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Power Essay – Cracking cultural creativity by Matthew Butterworth

By Matthew Butterworth, managing director MENA, MullenLowe

Eric Cantona in a Liverpool shirt? I don’t think so! As a proud Mancunian it would be cultural suicide to put this famous Frenchman in a Liverpool shirt.
Understanding culture is everything, and everything is culture. The UAE’s population is comprised of more than 85 per cent expatriates. Dubai is home to more than 180 different nationalities. As expected, this has made the UAE globally recognised as a colossal collage of different cultures.

I am privileged to work within the most dynamic and diverse cultures, with more than 38 nationalities working in one office. However, whilst there are common factors that bring us all together, working in this diverse and multicultural region I can’t help but get offended when someone tells me I will only ever understand 10 per cent of what Arab culture is and how it works in modern day life. Added to this I also hear from clients: “We need stronger, relevant Arabic creative.” Then my cultural creative conundrum goes into overdrive: Should I just throw in the towel now, or tackle the problem head on?
It’s a tough gig working creatively in this region; much of our work has to appeal to all shapes and sizes, to nationals from Emiratis and Egyptians to Saudis and Bahrainis.
But, due to the region becoming increasingly globalised, the very same work also has to appeal to Europeans, Americans, Africans and Asians. Do we then not owe it to ourselves and our clients to gain more knowledge and understand better the cultures within which we work?
In addition, how can we deliver regional cultural perfection when art and creativity have always been subjective? What some may consider a masterpiece, others may perceive as child’s play. It is not a cliché – beauty and cultural relevance are literally in the eye of the beholder. It is this subjectivity that makes it so hard to tackle such a demand as “I need more relevant Arabic.”

People within agencies, creative or otherwise, are generally inquisitive by nature; our job, after all, is to solve a problem and, when possible, to make a difference. So I reach out to all creatives and ask the following:
How much do you proactively understand the culture and region that we work in?
Give me 10 cultural nuances common to Saudi and UAE nationals.
Explain the difference between Lebanese, Syrian and Egyptian Arabic vocabulary.
How much do you understand about the changes in the region over the last 100 years and how they came to pass?
Reading and researching books helps. For example, The Poisoned Well – Empire and Its Legacy in the Middle East helped me understand that very last question. The persecution and aggression of the westernised states towards the Middle East over the last 200 years gives us the very answers to why this region is so emotionally driven.

So how does this manifest itself in our creative work and what can we learn?
I think every person can, and should, know as much as they can about another culture before they work within the environment, and it shouldn’t stop there. I am constantly surprised by the number of creatives who live here in the region for so many years and yet don’t know about the history and cultural differences of the country in which they live.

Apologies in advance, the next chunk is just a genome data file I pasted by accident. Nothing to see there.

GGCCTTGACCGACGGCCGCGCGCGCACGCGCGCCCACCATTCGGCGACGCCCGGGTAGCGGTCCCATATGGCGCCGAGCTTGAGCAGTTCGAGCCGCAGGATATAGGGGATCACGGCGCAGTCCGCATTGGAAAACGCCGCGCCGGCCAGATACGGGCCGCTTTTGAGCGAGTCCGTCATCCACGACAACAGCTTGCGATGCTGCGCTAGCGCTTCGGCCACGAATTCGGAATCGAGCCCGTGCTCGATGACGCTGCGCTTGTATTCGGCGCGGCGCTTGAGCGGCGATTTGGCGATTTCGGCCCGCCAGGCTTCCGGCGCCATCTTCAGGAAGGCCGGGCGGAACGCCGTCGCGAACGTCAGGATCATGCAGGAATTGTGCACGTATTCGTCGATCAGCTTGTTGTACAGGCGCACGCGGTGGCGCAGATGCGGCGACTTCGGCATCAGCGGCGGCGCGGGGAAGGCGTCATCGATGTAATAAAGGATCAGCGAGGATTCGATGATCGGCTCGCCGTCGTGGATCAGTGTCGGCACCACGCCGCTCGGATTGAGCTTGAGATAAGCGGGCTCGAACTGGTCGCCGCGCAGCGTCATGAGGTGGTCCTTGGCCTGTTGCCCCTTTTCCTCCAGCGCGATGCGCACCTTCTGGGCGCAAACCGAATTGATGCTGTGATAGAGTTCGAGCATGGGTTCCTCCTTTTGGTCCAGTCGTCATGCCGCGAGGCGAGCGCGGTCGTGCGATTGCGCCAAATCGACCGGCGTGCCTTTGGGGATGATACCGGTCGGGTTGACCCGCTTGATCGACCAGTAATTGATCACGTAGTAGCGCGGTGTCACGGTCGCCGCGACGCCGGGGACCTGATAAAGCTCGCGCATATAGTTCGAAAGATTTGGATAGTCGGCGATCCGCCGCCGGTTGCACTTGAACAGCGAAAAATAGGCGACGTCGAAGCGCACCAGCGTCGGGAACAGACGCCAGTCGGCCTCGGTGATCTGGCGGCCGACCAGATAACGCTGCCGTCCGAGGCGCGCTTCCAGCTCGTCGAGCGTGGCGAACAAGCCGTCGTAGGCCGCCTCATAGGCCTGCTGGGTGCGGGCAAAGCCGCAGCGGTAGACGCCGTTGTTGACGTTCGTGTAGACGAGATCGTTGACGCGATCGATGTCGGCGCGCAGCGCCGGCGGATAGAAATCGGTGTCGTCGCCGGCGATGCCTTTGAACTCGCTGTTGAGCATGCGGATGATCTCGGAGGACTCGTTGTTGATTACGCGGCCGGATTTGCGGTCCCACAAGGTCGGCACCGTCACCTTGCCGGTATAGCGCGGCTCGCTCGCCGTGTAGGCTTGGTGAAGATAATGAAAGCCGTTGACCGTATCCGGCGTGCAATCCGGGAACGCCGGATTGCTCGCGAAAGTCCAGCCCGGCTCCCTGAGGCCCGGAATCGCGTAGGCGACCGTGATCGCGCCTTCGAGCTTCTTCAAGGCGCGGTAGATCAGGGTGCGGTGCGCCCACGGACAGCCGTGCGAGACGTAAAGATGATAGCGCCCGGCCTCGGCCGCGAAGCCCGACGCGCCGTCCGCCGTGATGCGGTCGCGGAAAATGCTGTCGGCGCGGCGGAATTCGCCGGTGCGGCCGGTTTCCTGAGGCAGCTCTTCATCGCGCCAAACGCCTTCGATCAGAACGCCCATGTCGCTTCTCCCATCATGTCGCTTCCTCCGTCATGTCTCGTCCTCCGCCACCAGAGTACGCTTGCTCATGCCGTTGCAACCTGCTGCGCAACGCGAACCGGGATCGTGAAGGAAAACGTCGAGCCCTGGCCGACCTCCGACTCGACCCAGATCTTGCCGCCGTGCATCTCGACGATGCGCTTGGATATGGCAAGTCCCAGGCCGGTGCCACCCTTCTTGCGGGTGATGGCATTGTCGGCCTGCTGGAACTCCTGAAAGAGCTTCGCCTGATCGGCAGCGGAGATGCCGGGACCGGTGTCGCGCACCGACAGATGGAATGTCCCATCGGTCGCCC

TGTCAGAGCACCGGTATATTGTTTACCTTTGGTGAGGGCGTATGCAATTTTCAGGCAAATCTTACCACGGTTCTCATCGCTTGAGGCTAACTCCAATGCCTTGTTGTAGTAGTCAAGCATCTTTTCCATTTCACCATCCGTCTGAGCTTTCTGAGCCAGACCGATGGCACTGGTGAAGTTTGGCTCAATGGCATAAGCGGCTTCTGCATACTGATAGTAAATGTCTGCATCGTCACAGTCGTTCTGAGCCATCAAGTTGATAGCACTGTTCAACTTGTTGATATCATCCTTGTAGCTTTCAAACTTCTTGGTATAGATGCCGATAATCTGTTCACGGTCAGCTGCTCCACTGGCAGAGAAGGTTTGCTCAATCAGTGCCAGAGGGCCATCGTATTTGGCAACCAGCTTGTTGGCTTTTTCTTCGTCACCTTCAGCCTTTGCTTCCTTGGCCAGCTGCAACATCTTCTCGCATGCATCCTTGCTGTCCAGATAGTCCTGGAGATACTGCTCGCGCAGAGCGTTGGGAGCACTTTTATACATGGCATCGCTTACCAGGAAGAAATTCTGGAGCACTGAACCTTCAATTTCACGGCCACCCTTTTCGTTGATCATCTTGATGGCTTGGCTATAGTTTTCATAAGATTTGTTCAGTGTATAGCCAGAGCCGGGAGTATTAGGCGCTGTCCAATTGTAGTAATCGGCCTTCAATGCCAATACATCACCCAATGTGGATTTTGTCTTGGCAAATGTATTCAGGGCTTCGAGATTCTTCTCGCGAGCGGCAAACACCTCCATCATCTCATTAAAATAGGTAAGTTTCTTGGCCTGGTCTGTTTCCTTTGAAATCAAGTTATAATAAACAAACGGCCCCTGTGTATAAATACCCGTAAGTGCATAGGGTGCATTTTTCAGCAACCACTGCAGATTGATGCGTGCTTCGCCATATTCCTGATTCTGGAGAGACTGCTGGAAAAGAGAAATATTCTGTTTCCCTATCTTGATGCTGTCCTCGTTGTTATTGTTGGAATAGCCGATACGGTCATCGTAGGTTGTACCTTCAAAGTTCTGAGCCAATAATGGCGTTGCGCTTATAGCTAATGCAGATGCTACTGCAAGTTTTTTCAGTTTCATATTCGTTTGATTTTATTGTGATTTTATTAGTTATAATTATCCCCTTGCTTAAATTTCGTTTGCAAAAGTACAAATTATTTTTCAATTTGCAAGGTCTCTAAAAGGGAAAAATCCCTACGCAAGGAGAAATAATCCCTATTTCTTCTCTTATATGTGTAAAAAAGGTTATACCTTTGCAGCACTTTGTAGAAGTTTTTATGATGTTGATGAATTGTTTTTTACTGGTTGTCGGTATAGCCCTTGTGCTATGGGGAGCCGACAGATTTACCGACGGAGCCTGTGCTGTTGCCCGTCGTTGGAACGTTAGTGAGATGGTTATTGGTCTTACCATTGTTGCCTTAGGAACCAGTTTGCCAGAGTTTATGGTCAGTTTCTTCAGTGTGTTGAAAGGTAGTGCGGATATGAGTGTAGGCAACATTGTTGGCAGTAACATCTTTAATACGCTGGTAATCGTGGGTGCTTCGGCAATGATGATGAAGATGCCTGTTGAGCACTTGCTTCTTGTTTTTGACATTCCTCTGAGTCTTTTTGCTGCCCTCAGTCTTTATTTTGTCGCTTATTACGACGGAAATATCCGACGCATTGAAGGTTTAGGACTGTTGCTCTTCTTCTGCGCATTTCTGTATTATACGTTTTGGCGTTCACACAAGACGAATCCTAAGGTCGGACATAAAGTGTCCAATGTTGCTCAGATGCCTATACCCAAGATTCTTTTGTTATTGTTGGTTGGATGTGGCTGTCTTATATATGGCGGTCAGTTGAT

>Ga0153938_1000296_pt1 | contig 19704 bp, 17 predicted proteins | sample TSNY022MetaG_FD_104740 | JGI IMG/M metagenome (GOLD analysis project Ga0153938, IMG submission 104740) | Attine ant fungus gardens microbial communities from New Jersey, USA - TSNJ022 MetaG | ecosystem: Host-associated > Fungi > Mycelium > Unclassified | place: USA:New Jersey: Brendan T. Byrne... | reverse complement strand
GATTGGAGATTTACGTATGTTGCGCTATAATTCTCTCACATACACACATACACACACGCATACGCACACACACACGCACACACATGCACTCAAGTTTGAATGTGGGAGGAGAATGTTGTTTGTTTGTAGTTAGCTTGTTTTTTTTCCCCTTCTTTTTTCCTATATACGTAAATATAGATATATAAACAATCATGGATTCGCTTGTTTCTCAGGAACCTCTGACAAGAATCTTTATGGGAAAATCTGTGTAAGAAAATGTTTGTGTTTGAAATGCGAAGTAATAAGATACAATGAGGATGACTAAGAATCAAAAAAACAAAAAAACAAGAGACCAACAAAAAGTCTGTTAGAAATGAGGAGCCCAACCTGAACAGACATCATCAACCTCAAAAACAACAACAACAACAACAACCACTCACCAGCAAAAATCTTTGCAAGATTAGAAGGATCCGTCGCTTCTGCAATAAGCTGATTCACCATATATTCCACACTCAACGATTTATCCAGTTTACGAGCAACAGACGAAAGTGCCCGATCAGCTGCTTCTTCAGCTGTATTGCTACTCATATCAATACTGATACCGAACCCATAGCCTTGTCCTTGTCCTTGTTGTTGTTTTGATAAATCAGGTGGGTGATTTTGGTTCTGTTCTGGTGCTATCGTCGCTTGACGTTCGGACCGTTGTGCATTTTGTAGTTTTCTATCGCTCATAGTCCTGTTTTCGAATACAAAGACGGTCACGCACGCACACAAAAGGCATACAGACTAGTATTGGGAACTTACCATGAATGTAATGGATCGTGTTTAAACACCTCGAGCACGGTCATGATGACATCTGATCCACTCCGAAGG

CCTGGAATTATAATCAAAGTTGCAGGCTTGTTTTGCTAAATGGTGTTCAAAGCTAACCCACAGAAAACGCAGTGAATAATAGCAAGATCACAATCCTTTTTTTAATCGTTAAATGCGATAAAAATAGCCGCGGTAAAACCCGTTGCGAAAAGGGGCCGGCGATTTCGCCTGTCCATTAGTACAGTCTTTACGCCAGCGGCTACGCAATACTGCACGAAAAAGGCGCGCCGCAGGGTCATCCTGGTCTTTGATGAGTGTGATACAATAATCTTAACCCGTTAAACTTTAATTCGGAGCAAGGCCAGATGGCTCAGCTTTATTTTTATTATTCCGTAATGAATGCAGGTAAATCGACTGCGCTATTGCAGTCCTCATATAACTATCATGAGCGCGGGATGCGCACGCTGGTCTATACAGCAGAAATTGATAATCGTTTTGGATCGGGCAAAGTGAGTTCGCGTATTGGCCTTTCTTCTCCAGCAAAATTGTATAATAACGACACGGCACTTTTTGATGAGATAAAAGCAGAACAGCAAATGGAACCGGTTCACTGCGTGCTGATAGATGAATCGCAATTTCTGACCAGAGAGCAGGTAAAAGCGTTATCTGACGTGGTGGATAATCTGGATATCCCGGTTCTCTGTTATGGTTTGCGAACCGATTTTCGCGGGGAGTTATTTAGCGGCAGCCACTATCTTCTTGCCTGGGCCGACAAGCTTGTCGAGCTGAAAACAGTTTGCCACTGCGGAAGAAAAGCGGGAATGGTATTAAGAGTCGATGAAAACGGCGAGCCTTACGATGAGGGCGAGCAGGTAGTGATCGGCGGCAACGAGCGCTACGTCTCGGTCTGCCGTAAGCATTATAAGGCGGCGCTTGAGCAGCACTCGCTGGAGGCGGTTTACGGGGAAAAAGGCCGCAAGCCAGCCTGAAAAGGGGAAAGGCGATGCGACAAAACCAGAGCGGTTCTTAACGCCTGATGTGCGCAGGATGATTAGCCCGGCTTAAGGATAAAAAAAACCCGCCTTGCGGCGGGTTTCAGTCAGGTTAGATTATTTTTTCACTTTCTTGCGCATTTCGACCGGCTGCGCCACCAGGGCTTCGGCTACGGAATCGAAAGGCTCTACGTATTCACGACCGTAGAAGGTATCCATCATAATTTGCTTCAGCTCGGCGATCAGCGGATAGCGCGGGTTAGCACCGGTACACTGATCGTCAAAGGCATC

A survey, commissioned and carried out by YouGov, polled 1,056 expatriates and Emiratis on social integration. When asked if a knowledge of the country’s habits and traditions should be a prerequisite, 71 per cent agreed.
This was especially true among Emirati respondents, 71 per cent of whom agreed expatriates needed to know the country’s heritage and 84 per cent of whom agreed expatriates needed to know about the UAE’s customs and traditions.

I consider myself to be lucky. Firstly, I work with two of the most exceptionally talented executive creative directors that I have come across. One is born, bred and lives in Saudi Arabia and the other is Brazilian. The beauty of this is that creative culture crosses divides and brings exceptional work when it’s done right. The small cultural nuances don’t half make a difference, and when you get to understand them you can pass them on to your clients, showcasing a real knowledge, whether it be of the fashion, the language, or the food.
As an example, did you know that Emirati kanduras have no collars and matching embroidery on their sleeves? Interestingly, Saudi kanduras are very tight-fitted with a two-button collar and shirt sleeves that have cufflinks. To the naked Western eye it doesn’t matter a jot, but get it wrong and it’s a sacrilege beyond repair, a bit like Eric Cantona in a Liverpool shirt.

While some creatives are happy to immerse themselves in Middle Eastern culture, others tend to network largely with fellow countrymen and other Westerners, and this is really disappointing. Embracing a culture isn’t a Friday brunch.

As creative professionals, and as expatriates in this region, we have an obligation to gain a good knowledge of Arabic culture and Islamic influence. We should do our homework and understand the culture, Islam and what the region is all about, and keep on learning. Only then can we deliver relevant Arabic creative. It may not be spot on but it will go a long way to creating credibility for all in the work we produce.

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